What information, what? Yeah, so how are you you mentioned that there were some times that they were just like angry tears and we had to take a minute.
And often when there is something really sad happening in an episode, you have a trick that you do to try to to to sort of compartmentalize it in your mind. Right. That helps me get rid of it. It doesn't work when you're already angry and not sad, which is that normally, if I am weepy over something in an episode, I pretend I'm Bea Arthur because Bea wouldn't cry. She would get mad and address the problem. But when you're already angry, that doesn't fix more mad.
Stay mad. My other trick is to think of odd Star Wars characters that make me laugh and sometimes that works in a situation like this. But really, Bea Arthur is always the good go to you. And it doesn't it doesn't work in this scenario.
Yeah. This week we talked about W. Montague Cobb. And I just want to tell the story of how this wound up finally on my episodes that you often when I am out and about in the world, which, of course, is not something that's really happening now.
I'm obviously not laughing at the pandemic, just that we all have come to just live in this strange time where we're like, I guess I live at my house all the time.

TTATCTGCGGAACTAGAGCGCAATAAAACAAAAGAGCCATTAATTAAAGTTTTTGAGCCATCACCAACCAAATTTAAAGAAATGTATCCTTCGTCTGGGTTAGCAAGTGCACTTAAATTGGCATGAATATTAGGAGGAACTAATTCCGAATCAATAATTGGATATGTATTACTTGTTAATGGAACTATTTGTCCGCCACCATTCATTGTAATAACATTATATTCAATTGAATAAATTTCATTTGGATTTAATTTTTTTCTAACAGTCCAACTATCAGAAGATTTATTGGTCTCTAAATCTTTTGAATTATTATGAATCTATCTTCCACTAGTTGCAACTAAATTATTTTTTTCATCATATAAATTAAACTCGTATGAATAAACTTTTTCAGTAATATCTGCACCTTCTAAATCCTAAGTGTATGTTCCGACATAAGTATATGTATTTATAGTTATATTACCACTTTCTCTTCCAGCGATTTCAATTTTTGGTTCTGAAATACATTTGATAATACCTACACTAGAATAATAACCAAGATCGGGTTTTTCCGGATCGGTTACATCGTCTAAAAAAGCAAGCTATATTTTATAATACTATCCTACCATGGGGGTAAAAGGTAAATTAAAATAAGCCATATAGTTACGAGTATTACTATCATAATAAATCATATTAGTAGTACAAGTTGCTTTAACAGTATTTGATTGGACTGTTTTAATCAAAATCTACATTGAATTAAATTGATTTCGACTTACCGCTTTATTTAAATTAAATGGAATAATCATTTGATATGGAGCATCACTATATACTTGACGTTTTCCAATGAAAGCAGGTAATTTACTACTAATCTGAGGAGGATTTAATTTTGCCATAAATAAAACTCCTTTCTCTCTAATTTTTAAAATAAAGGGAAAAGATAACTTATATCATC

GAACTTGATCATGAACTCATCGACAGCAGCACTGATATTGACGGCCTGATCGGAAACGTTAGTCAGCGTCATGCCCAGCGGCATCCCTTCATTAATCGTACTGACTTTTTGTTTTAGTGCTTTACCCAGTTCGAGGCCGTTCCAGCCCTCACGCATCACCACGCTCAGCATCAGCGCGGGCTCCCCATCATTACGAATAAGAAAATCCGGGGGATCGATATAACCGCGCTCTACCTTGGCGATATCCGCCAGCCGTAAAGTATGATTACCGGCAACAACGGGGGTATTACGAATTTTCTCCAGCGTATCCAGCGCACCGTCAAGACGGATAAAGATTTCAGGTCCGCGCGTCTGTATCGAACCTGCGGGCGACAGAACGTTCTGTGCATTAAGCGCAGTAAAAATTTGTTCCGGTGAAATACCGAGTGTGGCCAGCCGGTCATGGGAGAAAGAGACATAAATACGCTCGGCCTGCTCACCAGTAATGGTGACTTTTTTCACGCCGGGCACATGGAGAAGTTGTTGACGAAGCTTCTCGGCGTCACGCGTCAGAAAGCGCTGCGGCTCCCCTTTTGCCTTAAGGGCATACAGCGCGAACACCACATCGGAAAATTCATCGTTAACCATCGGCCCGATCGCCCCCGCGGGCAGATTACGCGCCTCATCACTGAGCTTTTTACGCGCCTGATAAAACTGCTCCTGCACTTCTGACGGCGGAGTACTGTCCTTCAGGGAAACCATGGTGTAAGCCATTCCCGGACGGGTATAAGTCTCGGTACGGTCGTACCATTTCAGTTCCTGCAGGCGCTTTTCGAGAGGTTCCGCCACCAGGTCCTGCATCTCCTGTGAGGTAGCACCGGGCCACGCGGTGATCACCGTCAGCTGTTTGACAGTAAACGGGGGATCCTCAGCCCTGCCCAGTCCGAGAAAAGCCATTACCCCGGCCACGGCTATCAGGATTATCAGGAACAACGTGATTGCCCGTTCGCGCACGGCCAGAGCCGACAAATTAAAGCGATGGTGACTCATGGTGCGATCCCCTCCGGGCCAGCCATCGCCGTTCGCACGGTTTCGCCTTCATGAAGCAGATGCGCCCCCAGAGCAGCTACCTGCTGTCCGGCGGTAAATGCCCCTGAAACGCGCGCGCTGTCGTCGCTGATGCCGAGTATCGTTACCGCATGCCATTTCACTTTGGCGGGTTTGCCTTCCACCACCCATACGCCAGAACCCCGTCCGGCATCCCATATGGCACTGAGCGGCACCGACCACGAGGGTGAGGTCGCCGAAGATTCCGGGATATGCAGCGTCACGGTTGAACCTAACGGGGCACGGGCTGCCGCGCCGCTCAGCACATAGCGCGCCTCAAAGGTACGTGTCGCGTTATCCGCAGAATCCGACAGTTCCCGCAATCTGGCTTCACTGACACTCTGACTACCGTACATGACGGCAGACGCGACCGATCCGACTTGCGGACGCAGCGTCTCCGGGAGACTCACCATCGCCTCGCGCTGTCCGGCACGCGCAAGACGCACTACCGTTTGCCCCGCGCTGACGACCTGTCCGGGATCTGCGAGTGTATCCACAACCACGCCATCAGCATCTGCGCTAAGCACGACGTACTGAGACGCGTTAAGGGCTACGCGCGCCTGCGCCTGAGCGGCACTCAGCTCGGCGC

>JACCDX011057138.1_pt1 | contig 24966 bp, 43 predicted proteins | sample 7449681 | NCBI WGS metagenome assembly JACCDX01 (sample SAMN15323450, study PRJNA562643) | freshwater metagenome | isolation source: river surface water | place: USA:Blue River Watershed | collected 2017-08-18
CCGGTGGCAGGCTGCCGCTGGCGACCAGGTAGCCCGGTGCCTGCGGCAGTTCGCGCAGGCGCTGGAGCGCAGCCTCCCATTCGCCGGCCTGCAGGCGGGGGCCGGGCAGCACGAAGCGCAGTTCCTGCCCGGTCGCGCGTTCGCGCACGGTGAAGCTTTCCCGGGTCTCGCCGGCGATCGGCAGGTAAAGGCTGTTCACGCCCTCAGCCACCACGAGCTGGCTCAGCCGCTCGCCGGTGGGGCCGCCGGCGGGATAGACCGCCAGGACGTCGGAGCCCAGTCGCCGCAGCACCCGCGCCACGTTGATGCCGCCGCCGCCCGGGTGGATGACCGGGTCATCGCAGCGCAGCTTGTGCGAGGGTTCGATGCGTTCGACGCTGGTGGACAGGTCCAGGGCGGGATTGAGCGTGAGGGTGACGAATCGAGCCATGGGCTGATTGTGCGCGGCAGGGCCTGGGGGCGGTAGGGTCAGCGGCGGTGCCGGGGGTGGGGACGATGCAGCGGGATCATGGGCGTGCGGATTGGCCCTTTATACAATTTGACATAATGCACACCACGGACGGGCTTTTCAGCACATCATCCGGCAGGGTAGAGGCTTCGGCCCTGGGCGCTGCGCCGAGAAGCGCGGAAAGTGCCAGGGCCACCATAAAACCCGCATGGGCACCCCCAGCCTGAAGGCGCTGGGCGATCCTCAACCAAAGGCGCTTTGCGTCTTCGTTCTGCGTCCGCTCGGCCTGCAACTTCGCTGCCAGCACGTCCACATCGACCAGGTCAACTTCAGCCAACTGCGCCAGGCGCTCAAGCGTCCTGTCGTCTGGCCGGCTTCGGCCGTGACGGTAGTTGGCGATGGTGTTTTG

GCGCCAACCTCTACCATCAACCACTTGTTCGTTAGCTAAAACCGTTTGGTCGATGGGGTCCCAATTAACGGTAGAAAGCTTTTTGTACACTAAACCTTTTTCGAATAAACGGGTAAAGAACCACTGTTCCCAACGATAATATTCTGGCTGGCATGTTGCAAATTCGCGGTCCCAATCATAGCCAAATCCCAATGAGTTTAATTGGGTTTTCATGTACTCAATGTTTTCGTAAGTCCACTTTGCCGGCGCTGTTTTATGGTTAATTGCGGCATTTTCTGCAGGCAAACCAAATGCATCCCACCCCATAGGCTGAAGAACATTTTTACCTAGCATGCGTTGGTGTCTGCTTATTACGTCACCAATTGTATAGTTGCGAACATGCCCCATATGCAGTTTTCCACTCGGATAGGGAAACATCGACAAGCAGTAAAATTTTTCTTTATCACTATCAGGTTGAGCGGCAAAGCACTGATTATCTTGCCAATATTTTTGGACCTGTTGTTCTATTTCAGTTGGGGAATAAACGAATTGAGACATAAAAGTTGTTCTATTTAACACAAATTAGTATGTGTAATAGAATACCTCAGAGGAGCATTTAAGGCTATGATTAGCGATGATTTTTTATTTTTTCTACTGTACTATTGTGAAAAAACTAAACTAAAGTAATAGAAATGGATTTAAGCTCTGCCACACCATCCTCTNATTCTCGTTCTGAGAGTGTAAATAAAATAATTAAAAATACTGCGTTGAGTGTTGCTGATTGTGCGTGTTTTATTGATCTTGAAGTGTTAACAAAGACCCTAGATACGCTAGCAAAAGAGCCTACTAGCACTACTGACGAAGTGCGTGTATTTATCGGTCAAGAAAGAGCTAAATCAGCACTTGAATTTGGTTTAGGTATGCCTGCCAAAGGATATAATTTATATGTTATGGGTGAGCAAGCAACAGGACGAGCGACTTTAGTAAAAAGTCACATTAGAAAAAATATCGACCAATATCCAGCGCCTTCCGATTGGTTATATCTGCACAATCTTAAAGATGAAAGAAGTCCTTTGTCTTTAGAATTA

Yeah. Yeah. So in in the before times, if I would be out and about somewhere and I would see something that caught my eye for a potential podcast subject, I would just put it in a notes in my phone, because a lot of times if I am out and about in the world, I'm taking a break. I don't want to devote a whole lot of time and space to work, but I also don't want to lose ideas that I stumble across.
It seem like they could be really interesting. So then the downside to that is sometimes years will pass between when I put something in a note in my phone and when I put the phone notes into any kind of more usable list of ideas. So back in I think twenty eighteen, you and I were in Washington, D.C.. For a tour. And I went to the National Museum of African-American History and Culture and I wrote down like six or seven things on a little note in my phone, w Montague Cobb was one of them.